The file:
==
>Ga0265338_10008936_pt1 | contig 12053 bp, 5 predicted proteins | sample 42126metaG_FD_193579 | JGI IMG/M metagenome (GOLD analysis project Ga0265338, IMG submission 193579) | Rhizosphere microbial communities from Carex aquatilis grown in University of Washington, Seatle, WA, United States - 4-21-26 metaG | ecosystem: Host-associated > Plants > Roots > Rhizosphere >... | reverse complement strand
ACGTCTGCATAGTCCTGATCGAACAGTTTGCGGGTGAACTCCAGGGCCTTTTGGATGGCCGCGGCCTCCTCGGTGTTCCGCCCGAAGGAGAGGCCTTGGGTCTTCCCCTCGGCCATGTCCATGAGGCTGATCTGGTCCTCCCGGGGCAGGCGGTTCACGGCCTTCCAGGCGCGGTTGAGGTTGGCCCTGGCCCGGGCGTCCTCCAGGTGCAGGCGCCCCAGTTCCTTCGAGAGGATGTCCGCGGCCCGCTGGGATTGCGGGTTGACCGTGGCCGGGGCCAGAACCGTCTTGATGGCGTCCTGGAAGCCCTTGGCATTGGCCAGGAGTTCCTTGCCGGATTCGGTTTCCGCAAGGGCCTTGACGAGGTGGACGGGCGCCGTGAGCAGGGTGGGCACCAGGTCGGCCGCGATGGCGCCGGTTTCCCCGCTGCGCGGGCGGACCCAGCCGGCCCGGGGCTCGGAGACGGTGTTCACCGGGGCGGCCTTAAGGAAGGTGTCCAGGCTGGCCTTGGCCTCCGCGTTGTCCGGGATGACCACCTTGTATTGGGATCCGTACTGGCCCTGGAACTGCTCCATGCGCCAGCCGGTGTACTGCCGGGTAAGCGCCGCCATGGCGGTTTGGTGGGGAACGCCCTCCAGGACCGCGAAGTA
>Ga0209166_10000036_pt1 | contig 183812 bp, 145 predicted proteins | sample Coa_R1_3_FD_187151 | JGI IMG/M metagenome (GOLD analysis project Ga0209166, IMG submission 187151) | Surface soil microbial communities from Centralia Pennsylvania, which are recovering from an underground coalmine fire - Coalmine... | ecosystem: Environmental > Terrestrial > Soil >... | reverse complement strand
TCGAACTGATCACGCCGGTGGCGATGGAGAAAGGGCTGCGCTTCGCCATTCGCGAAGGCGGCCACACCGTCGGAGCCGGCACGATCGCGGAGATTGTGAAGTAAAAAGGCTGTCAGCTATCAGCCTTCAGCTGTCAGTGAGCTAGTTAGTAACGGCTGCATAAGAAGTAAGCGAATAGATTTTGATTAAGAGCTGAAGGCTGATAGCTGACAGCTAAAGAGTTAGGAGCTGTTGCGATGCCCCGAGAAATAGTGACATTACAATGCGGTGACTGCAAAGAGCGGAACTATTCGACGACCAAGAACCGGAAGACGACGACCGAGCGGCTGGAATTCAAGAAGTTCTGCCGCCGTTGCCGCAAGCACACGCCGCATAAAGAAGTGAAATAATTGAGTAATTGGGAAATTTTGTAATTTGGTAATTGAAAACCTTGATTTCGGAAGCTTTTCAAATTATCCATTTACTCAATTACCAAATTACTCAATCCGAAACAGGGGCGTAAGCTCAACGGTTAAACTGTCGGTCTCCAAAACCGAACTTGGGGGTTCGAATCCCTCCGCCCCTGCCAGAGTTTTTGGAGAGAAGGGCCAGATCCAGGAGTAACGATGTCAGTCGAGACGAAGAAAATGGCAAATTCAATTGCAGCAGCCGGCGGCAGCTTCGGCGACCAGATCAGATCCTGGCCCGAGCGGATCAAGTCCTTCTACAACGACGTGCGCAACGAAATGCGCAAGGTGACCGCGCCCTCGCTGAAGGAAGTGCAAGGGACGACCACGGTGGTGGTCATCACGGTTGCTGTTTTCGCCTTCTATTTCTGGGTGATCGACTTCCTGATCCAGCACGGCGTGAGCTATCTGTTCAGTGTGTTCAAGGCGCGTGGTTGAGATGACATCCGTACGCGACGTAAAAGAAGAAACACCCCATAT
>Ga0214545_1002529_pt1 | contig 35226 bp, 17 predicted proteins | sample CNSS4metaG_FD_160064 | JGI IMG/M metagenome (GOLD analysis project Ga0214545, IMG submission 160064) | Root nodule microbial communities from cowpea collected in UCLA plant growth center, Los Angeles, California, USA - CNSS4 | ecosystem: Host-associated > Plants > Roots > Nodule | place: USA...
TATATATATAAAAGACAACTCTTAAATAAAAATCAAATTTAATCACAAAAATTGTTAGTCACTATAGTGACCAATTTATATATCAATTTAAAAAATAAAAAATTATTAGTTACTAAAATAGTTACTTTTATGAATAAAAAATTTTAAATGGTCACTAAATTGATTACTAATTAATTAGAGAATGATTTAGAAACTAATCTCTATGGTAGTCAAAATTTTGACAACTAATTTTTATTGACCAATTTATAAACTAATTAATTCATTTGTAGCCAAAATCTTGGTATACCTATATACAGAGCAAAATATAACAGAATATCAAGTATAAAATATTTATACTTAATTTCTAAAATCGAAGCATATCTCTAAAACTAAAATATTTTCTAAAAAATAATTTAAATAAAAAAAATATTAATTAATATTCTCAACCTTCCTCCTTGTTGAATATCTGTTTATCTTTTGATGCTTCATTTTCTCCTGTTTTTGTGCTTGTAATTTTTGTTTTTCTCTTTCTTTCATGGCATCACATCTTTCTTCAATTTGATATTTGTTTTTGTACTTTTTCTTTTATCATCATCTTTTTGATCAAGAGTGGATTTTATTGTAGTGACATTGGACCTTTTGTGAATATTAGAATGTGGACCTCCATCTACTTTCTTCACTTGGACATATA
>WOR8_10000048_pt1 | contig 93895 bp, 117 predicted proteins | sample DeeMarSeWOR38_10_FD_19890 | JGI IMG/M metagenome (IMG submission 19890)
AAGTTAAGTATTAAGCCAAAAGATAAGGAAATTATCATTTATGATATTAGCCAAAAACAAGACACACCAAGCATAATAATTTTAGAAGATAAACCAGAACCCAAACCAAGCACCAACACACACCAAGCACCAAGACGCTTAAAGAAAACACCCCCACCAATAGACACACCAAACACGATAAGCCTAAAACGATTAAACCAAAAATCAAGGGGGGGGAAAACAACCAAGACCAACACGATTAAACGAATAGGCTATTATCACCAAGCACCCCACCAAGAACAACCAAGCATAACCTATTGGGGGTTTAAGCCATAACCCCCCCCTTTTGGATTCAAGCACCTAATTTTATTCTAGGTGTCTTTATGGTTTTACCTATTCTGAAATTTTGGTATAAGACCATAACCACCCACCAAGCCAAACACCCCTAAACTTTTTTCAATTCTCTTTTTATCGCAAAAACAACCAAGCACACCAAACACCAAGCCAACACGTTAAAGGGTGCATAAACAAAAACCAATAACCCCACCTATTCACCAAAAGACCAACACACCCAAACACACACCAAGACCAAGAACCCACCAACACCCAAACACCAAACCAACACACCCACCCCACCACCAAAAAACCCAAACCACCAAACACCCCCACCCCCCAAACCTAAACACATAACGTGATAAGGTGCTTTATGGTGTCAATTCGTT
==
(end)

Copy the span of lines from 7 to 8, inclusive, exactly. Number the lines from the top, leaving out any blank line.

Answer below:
>WOR8_10000048_pt1 | contig 93895 bp, 117 predicted proteins | sample DeeMarSeWOR38_10_FD_19890 | JGI IMG/M metagenome (IMG submission 19890)
AAGTTAAGTATTAAGCCAAAAGATAAGGAAATTATCATTTATGATATTAGCCAAAAACAAGACACACCAAGCATAATAATTTTAGAAGATAAACCAGAACCCAAACCAAGCACCAACACACACCAAGCACCAAGACGCTTAAAGAAAACACCCCCACCAATAGACACACCAAACACGATAAGCCTAAAACGATTAAACCAAAAATCAAGGGGGGGGAAAACAACCAAGACCAACACGATTAAACGAATAGGCTATTATCACCAAGCACCCCACCAAGAACAACCAAGCATAACCTATTGGGGGTTTAAGCCATAACCCCCCCCTTTTGGATTCAAGCACCTAATTTTATTCTAGGTGTCTTTATGGTTTTACCTATTCTGAAATTTTGGTATAAGACCATAACCACCCACCAAGCCAAACACCCCTAAACTTTTTTCAATTCTCTTTTTATCGCAAAAACAACCAAGCACACCAAACACCAAGCCAACACGTTAAAGGGTGCATAAACAAAAACCAATAACCCCACCTATTCACCAAAAGACCAACACACCCAAACACACACCAAGACCAAGAACCCACCAACACCCAAACACCAAACCAACACACCCACCCCACCACCAAAAAACCCAAACCACCAAACACCCCCACCCCCCAAACCTAAACACATAACGTGATAAGGTGCTTTATGGTGTCAATTCGTT